One in three parents in India say they are unfamiliar with what their child does for a living, says a survey.
This makes it challenging for the parents to provide the right advice to support their child's professional success, says the global survey by professional networking site LinkedIn.
Professions like Lumberjack (75 per cent), User Interface designer (64 per cent) and Actuary (64 per cent) were the "most misunderstood jobs" in India as a majority of parents weren't confident in their ability to describe these jobs.
Interestingly, 90 per cent of the Indian respondents parents agreed it would be beneficial to the child, if they had a better understanding of what he/she did at the job.
Indian parents also found it difficult to comprehend the nature of jobs like radio producer (59 per cent), care nurse (55 per cent), fire-fighter (55 per cent), sub editor (52 per cent), veterinarian (52 per cent) and data scientist (51 per cent).
About 37 per cent of Indian parents surveyed said they would like their children to pursue a career path similar to theirs, which was the majority view globally.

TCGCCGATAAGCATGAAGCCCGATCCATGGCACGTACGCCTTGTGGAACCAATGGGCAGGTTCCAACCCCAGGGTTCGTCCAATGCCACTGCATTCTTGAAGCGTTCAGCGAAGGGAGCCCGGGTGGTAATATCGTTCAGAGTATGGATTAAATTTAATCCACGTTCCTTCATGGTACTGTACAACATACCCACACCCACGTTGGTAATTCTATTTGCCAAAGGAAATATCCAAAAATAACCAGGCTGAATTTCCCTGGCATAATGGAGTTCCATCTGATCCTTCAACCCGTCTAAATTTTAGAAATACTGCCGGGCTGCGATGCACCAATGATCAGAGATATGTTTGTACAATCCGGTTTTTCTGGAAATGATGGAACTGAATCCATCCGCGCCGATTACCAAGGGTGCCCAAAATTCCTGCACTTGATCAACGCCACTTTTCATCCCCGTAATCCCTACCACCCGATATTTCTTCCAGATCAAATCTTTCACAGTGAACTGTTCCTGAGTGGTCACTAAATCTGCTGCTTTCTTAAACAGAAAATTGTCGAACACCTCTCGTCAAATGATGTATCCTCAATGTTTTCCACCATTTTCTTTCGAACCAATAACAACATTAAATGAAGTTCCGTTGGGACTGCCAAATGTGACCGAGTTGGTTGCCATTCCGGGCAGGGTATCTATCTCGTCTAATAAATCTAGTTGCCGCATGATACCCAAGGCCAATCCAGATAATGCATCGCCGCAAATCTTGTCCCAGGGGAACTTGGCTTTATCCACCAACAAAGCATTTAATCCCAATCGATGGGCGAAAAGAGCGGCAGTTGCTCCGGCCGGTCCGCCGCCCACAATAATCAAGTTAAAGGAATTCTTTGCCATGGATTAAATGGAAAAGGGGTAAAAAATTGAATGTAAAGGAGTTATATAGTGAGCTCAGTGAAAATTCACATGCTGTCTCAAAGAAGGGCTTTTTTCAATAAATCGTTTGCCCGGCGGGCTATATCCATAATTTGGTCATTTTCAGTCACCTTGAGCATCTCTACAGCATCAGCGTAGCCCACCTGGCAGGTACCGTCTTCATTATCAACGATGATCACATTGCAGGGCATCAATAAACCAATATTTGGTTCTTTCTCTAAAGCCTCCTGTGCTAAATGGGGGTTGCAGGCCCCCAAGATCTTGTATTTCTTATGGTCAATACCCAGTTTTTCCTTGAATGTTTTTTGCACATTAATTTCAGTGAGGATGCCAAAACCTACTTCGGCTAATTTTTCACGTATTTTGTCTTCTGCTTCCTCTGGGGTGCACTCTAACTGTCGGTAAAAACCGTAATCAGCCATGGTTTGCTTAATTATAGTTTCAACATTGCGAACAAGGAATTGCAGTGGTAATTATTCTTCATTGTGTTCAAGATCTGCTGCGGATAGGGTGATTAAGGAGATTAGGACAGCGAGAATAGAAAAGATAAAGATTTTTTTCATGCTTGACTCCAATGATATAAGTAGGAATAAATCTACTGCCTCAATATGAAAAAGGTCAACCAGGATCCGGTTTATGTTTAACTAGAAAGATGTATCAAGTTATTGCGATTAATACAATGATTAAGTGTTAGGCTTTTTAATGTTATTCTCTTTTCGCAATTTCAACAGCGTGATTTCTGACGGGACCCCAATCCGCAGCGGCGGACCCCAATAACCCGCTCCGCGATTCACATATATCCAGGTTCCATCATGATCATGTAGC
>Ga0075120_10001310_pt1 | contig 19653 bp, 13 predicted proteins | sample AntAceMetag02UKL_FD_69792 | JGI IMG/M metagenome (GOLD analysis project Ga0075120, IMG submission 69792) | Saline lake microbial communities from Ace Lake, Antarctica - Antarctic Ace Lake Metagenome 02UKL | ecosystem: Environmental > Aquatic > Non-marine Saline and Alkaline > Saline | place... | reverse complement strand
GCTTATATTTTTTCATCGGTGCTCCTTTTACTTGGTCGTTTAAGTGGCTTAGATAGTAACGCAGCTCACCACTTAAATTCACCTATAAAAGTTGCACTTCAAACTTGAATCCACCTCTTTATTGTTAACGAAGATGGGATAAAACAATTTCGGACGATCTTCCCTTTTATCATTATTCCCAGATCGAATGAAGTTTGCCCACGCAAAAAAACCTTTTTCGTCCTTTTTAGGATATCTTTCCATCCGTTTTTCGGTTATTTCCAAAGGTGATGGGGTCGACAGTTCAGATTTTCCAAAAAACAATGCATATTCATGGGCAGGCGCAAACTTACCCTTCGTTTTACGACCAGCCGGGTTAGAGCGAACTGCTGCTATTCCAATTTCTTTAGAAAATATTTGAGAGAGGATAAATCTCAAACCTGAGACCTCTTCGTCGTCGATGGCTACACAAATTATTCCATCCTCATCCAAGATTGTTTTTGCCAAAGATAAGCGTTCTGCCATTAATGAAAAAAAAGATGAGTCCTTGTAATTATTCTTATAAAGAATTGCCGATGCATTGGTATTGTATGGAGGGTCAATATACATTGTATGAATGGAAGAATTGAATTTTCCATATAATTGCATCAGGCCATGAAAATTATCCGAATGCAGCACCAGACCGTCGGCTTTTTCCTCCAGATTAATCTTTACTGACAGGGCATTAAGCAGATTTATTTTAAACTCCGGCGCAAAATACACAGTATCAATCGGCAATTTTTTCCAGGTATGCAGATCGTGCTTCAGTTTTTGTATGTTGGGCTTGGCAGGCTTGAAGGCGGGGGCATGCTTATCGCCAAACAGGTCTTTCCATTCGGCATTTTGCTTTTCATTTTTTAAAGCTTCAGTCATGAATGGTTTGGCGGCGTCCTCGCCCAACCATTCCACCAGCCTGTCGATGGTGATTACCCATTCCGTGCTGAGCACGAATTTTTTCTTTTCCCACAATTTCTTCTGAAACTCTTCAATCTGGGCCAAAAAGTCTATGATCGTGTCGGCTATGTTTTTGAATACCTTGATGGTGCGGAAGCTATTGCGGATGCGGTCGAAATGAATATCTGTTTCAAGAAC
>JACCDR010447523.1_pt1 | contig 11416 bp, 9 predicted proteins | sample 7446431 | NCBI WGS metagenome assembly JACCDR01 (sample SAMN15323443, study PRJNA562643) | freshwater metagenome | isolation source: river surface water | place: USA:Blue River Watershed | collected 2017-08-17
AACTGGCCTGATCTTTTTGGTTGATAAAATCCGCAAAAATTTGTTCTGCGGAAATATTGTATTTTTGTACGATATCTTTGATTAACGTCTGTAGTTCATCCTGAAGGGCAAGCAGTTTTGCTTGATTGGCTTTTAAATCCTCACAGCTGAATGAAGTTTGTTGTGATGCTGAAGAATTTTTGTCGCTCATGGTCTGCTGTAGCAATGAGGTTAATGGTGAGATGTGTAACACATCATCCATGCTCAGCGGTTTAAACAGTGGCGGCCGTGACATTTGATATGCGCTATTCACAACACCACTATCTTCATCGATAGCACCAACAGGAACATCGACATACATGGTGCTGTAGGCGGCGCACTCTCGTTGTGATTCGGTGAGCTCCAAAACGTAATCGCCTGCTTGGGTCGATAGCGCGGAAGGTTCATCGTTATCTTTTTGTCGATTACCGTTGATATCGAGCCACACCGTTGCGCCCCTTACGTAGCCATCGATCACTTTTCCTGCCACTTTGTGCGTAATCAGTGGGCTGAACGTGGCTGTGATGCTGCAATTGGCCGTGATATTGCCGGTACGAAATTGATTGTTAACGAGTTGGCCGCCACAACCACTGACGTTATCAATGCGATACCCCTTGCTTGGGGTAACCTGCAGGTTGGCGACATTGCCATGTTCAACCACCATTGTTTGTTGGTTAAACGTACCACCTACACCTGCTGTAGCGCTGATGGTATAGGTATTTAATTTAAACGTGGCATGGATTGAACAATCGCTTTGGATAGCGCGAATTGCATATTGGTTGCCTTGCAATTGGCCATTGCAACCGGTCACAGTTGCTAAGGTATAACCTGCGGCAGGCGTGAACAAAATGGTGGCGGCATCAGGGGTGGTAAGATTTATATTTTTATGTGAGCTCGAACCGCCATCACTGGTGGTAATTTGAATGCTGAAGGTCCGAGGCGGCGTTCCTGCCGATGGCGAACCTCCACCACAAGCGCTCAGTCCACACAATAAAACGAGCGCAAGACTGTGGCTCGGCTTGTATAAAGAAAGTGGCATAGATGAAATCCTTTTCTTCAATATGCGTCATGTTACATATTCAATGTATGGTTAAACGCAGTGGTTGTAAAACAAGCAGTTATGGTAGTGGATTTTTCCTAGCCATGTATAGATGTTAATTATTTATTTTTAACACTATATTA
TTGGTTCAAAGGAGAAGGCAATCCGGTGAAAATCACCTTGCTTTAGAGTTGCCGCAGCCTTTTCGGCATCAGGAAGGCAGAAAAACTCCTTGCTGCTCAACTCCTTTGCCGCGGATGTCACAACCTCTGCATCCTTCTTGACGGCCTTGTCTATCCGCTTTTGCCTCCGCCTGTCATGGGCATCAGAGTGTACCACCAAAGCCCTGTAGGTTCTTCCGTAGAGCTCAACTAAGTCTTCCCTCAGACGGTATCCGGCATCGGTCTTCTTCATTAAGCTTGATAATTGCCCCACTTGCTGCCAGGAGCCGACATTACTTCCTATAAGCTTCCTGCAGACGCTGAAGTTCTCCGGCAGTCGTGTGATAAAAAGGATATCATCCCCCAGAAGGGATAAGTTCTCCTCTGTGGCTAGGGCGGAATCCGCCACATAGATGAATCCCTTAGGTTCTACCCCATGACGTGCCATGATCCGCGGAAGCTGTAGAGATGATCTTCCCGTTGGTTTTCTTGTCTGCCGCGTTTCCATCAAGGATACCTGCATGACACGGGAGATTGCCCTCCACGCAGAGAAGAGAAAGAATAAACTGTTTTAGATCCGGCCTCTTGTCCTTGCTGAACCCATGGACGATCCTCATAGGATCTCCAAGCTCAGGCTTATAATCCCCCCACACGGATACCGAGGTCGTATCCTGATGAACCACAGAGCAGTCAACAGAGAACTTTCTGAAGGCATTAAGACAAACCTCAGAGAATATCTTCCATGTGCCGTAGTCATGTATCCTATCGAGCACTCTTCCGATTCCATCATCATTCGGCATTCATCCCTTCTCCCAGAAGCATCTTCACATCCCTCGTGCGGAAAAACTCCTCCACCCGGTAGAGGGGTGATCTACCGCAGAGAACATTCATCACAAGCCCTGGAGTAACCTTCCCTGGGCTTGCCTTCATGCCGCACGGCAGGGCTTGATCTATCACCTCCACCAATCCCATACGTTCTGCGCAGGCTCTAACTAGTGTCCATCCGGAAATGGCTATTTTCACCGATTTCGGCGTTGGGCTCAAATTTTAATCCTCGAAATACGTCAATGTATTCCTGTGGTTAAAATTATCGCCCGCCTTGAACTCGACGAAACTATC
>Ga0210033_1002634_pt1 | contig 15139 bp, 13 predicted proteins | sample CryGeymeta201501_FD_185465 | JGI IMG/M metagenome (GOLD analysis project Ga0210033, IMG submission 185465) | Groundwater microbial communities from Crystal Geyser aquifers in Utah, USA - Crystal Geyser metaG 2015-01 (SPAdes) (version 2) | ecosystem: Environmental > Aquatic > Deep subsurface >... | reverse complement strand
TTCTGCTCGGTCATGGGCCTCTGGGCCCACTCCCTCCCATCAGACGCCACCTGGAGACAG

However, contrary to popular belief, only 28 per cent of Indian parents said they want their children to become doctors, while 40 per cent said they would like to see their children employed in a finance-related jobs, making it one of the most coveted profession.
Interestingly, one per cent of the parents surveyed said they want their children to become politicians.
Meanwhile, LinkedIn today announced organising a global event -- LinkedIn Bring In Your Parents Day -- on November 7, 2013.
As part of the event, LinkedIn is encouraging professionals to invite their parents into their workplace to provide them with a first-hand look and greater understanding of what they actually do every day.
"With a plethora of options available to professionals today, it is plausible to say that most parents may not completely comprehend what their children really do at work each day," LinkedIn India Country Manager Nishant Rao said.
By introducing this event, LinkedIn is attempting to bridge the gap between parents and their children, he added.
Founded in 2003, LinkedIn has 225